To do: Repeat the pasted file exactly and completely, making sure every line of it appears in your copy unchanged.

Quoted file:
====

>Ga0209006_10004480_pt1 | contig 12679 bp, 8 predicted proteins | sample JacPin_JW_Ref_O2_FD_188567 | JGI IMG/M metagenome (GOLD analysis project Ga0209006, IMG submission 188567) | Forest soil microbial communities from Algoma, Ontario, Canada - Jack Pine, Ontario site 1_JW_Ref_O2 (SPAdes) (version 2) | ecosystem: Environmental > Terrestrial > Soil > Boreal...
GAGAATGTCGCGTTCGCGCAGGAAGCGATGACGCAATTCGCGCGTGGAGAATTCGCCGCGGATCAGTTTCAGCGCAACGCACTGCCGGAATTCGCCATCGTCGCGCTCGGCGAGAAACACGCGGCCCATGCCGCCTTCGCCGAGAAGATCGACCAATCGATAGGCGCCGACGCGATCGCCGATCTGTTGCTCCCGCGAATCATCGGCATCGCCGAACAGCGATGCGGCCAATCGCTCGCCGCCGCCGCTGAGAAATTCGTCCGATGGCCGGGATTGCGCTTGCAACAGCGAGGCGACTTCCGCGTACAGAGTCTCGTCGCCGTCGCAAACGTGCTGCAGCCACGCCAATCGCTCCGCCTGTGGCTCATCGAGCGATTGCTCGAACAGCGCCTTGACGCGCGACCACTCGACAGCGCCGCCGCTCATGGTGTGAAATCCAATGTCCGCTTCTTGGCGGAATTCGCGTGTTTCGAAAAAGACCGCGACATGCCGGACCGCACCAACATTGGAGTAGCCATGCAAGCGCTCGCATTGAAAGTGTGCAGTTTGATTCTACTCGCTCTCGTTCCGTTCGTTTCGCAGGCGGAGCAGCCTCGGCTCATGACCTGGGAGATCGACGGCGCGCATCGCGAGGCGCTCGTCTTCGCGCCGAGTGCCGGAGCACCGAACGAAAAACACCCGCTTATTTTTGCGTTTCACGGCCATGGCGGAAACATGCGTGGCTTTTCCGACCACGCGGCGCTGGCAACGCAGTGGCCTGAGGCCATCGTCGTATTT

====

>Ga0209006_10004480_pt1 | contig 12679 bp, 8 predicted proteins | sample JacPin_JW_Ref_O2_FD_188567 | JGI IMG/M metagenome (GOLD analysis project Ga0209006, IMG submission 188567) | Forest soil microbial communities from Algoma, Ontario, Canada - Jack Pine, Ontario site 1_JW_Ref_O2 (SPAdes) (version 2) | ecosystem: Environmental > Terrestrial > Soil > Boreal...
GAGAATGTCGCGTTCGCGCAGGAAGCGATGACGCAATTCGCGCGTGGAGAATTCGCCGCGGATCAGTTTCAGCGCAACGCACTGCCGGAATTCGCCATCGTCGCGCTCGGCGAGAAACACGCGGCCCATGCCGCCTTCGCCGAGAAGATCGACCAATCGATAGGCGCCGACGCGATCGCCGATCTGTTGCTCCCGCGAATCATCGGCATCGCCGAACAGCGATGCGGCCAATCGCTCGCCGCCGCCGCTGAGAAATTCGTCCGATGGCCGGGATTGCGCTTGCAACAGCGAGGCGACTTCCGCGTACAGAGTCTCGTCGCCGTCGCAAACGTGCTGCAGCCACGCCAATCGCTCCGCCTGTGGCTCATCGAGCGATTGCTCGAACAGCGCCTTGACGCGCGACCACTCGACAGCGCCGCCGCTCATGGTGTGAAATCCAATGTCCGCTTCTTGGCGGAATTCGCGTGTTTCGAAAAAGACCGCGACATGCCGGACCGCACCAACATTGGAGTAGCCATGCAAGCGCTCGCATTGAAAGTGTGCAGTTTGATTCTACTCGCTCTCGTTCCGTTCGTTTCGCAGGCGGAGCAGCCTCGGCTCATGACCTGGGAGATCGACGGCGCGCATCGCGAGGCGCTCGTCTTCGCGCCGAGTGCCGGAGCACCGAACGAAAAACACCCGCTTATTTTTGCGTTTCACGGCCATGGCGGAAACATGCGTGGCTTTTCCGACCACGCGGCGCTGGCAACGCAGTGGCCTGAGGCCATCGTCGTATTT